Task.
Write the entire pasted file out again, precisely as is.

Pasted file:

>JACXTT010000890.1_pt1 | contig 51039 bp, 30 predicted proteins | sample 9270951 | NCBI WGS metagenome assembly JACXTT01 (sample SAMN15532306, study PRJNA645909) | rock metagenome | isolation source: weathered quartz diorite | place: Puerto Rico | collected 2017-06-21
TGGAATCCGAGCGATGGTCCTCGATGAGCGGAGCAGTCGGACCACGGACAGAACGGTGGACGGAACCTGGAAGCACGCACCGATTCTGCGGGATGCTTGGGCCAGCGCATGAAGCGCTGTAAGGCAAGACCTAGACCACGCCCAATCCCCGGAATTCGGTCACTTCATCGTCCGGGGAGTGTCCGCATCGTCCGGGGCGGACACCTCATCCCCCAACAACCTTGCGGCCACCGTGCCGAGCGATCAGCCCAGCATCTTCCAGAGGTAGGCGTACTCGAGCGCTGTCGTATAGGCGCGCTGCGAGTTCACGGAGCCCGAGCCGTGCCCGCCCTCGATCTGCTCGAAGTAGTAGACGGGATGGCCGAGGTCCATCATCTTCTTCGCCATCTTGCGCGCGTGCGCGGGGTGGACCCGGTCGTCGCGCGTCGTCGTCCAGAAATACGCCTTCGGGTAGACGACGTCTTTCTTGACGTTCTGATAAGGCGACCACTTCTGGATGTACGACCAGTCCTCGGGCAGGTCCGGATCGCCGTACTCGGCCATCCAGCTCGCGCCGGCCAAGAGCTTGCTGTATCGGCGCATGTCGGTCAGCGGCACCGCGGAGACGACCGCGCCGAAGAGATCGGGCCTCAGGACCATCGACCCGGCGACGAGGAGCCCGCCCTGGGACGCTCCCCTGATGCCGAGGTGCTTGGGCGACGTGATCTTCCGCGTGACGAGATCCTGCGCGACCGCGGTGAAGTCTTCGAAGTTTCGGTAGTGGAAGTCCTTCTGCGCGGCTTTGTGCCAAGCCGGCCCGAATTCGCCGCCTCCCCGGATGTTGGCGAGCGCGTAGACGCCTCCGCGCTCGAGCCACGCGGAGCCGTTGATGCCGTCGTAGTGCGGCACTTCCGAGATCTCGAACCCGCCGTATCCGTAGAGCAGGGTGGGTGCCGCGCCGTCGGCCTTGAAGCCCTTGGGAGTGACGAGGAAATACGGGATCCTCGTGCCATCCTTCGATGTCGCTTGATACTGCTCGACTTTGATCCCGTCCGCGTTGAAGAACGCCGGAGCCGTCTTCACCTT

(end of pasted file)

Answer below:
>JACXTT010000890.1_pt1 | contig 51039 bp, 30 predicted proteins | sample 9270951 | NCBI WGS metagenome assembly JACXTT01 (sample SAMN15532306, study PRJNA645909) | rock metagenome | isolation source: weathered quartz diorite | place: Puerto Rico | collected 2017-06-21
TGGAATCCGAGCGATGGTCCTCGATGAGCGGAGCAGTCGGACCACGGACAGAACGGTGGACGGAACCTGGAAGCACGCACCGATTCTGCGGGATGCTTGGGCCAGCGCATGAAGCGCTGTAAGGCAAGACCTAGACCACGCCCAATCCCCGGAATTCGGTCACTTCATCGTCCGGGGAGTGTCCGCATCGTCCGGGGCGGACACCTCATCCCCCAACAACCTTGCGGCCACCGTGCCGAGCGATCAGCCCAGCATCTTCCAGAGGTAGGCGTACTCGAGCGCTGTCGTATAGGCGCGCTGCGAGTTCACGGAGCCCGAGCCGTGCCCGCCCTCGATCTGCTCGAAGTAGTAGACGGGATGGCCGAGGTCCATCATCTTCTTCGCCATCTTGCGCGCGTGCGCGGGGTGGACCCGGTCGTCGCGCGTCGTCGTCCAGAAATACGCCTTCGGGTAGACGACGTCTTTCTTGACGTTCTGATAAGGCGACCACTTCTGGATGTACGACCAGTCCTCGGGCAGGTCCGGATCGCCGTACTCGGCCATCCAGCTCGCGCCGGCCAAGAGCTTGCTGTATCGGCGCATGTCGGTCAGCGGCACCGCGGAGACGACCGCGCCGAAGAGATCGGGCCTCAGGACCATCGACCCGGCGACGAGGAGCCCGCCCTGGGACGCTCCCCTGATGCCGAGGTGCTTGGGCGACGTGATCTTCCGCGTGACGAGATCCTGCGCGACCGCGGTGAAGTCTTCGAAGTTTCGGTAGTGGAAGTCCTTCTGCGCGGCTTTGTGCCAAGCCGGCCCGAATTCGCCGCCTCCCCGGATGTTGGCGAGCGCGTAGACGCCTCCGCGCTCGAGCCACGCGGAGCCGTTGATGCCGTCGTAGTGCGGCACTTCCGAGATCTCGAACCCGCCGTATCCGTAGAGCAGGGTGGGTGCCGCGCCGTCGGCCTTGAAGCCCTTGGGAGTGACGAGGAAATACGGGATCCTCGTGCCATCCTTCGATGTCGCTTGATACTGCTCGACTTTGATCCCGTCCGCGTTGAAGAACGCCGGAGCCGTCTTCACCTT